The State Board of Education today took a step toward ensuring that public school students learn the full story of our nation’s history and all of the people who have contributed to it.
The board decided not to create a special stand-alone course in Mexican-American Studies for Texas public schools, but board members did vote to ask publishers to submit instructional materials for locally developed courses in Mexican-American Studies, African-American Studies, Native American Studies, and Asian-American Studies next year. Schools could then use those instructional materials to teach ethnic studies courses under the Special Topics in Social Studies curriculum standards.
The board voted 11-3 in favor of this approach. Republicans David Bradley of
Beaumont Buna, Pat Hardy of Fort Worth and Geraldine “Tincy” Miller of Dallas voted against the proposal. The board must confirm today’s preliminary vote at its official meeting on Friday.
Schools have long used Special Topics in Social Studies curriculum standards to create local courses that are not part of the state curriculum. But they must design those courses and find instructional materials on their own, which many schools lack the time and resources to do. Under today’s agreement, schools that choose to teach one or more ethnic studies courses could have access to instructional materials that publishers and other vendors submit to the state. Moreover, the public will have the opportunity to examine any proposed instructional materials to ensure that they are accurate and substantive.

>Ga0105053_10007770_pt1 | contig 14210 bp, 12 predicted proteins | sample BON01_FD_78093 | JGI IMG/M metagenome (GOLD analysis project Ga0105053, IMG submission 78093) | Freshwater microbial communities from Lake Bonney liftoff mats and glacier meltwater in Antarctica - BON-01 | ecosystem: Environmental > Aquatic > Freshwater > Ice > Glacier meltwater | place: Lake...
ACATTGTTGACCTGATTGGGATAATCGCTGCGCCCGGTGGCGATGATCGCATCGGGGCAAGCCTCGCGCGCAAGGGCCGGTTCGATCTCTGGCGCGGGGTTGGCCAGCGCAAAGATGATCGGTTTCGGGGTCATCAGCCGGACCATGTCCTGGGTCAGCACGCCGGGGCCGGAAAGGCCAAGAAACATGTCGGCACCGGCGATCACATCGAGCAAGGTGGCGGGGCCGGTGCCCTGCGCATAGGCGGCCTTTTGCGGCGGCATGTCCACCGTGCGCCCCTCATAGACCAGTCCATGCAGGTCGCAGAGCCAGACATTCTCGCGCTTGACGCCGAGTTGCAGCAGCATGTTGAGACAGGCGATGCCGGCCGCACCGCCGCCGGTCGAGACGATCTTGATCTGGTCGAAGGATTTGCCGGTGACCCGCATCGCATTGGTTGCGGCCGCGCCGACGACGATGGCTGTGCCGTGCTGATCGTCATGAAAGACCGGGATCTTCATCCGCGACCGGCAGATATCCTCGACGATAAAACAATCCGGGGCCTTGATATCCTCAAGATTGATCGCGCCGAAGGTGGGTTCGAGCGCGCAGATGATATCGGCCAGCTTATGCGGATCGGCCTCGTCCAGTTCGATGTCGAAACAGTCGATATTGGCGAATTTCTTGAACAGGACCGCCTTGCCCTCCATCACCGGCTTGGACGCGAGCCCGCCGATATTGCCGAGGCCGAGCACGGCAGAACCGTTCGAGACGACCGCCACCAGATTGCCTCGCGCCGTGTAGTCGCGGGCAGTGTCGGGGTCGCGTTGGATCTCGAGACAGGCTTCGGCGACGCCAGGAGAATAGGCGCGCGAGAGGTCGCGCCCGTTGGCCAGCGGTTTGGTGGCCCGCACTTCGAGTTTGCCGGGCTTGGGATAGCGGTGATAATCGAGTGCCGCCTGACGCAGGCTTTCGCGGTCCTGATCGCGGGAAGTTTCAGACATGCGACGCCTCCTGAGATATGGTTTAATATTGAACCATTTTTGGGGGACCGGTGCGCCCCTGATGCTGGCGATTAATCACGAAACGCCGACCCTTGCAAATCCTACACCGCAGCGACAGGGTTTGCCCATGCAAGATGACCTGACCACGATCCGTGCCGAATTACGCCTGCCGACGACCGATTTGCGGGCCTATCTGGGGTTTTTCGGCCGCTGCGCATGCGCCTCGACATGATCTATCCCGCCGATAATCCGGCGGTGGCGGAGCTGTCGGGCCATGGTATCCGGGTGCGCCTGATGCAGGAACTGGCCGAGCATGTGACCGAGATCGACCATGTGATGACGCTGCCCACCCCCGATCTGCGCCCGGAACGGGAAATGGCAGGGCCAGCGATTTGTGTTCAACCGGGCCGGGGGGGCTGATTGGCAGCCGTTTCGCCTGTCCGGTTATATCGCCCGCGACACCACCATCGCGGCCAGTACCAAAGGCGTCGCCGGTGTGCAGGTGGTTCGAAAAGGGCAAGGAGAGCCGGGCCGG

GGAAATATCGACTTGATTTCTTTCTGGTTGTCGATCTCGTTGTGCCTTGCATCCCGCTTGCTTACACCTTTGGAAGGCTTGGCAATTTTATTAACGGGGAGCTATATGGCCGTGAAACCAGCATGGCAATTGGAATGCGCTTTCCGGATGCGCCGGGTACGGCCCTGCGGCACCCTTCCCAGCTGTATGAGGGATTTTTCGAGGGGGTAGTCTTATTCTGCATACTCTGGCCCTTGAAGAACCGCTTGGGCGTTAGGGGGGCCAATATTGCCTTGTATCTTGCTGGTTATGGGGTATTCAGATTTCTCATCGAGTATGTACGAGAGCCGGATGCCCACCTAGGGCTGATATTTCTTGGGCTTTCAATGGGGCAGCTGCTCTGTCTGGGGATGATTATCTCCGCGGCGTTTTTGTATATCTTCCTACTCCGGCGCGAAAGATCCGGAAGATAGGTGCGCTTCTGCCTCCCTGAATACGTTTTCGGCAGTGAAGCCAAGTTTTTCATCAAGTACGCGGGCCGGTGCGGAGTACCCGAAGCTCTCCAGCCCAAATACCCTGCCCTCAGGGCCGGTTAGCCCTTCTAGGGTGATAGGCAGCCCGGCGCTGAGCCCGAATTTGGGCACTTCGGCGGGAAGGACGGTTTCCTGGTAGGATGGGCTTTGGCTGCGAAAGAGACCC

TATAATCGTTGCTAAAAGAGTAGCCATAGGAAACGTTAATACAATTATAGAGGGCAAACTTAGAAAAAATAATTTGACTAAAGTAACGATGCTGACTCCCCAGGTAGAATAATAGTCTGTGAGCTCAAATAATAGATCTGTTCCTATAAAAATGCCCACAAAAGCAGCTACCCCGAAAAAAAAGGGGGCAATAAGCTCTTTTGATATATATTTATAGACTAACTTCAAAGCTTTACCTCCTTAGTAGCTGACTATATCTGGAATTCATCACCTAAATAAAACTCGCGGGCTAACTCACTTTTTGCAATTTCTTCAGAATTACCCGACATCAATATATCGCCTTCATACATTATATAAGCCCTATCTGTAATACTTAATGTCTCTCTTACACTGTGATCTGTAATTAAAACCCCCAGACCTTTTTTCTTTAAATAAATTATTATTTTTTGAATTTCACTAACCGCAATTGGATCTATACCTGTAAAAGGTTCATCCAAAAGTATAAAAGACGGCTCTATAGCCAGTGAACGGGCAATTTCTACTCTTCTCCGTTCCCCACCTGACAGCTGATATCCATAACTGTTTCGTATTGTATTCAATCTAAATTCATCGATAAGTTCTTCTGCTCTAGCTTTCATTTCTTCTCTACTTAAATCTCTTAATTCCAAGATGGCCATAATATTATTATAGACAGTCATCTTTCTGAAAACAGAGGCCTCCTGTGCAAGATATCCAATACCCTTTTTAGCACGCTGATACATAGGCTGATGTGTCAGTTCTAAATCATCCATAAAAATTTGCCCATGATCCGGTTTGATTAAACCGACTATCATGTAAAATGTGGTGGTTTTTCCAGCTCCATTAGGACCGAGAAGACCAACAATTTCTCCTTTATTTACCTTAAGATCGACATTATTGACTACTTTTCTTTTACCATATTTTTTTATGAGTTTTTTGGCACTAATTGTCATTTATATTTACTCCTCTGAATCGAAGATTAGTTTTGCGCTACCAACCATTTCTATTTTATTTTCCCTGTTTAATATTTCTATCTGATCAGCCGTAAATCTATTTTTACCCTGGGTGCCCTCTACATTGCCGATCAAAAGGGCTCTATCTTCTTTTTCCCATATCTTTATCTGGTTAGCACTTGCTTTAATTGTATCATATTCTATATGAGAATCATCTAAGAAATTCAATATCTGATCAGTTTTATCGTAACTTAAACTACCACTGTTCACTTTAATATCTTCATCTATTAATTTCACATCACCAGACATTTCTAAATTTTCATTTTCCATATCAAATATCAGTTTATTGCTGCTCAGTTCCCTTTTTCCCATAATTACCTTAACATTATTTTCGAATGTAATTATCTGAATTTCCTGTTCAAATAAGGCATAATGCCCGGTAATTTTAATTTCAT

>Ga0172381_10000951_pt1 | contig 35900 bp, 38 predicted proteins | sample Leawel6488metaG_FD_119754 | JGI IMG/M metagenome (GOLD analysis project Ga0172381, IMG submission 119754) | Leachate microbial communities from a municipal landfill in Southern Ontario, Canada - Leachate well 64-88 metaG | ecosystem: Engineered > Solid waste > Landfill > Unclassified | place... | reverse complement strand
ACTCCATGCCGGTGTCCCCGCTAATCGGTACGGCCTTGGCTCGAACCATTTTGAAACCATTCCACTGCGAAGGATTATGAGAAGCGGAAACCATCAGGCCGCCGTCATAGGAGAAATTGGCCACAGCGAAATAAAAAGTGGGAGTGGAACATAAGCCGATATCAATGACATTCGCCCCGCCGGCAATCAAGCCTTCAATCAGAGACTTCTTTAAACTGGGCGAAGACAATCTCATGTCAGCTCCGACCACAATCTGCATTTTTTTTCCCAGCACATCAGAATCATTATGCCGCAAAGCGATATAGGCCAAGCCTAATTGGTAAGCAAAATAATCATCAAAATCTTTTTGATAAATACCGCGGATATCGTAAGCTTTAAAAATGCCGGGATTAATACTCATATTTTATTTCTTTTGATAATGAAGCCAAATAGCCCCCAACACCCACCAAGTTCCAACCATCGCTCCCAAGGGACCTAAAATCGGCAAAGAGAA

It’s disappointing, of course, that board members didn’t agree to the need for a specific Mexican-American and other ethnic studies course as a part of the state curriculum. But today’s vote does represent an important step forward.
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In the following video, use your cursor to drag the time ball over to Time 1:02:30 and watch the trial. Jesus says that the meek shall inherit the Earth. The Southern Baptists used to teach that “meek” in the Biblical sense here means “those who use power rightly.” At the end of the trial, Charlotte offers an excellent example of how bigotry against Hispanic folks can be resolved through the right use of power.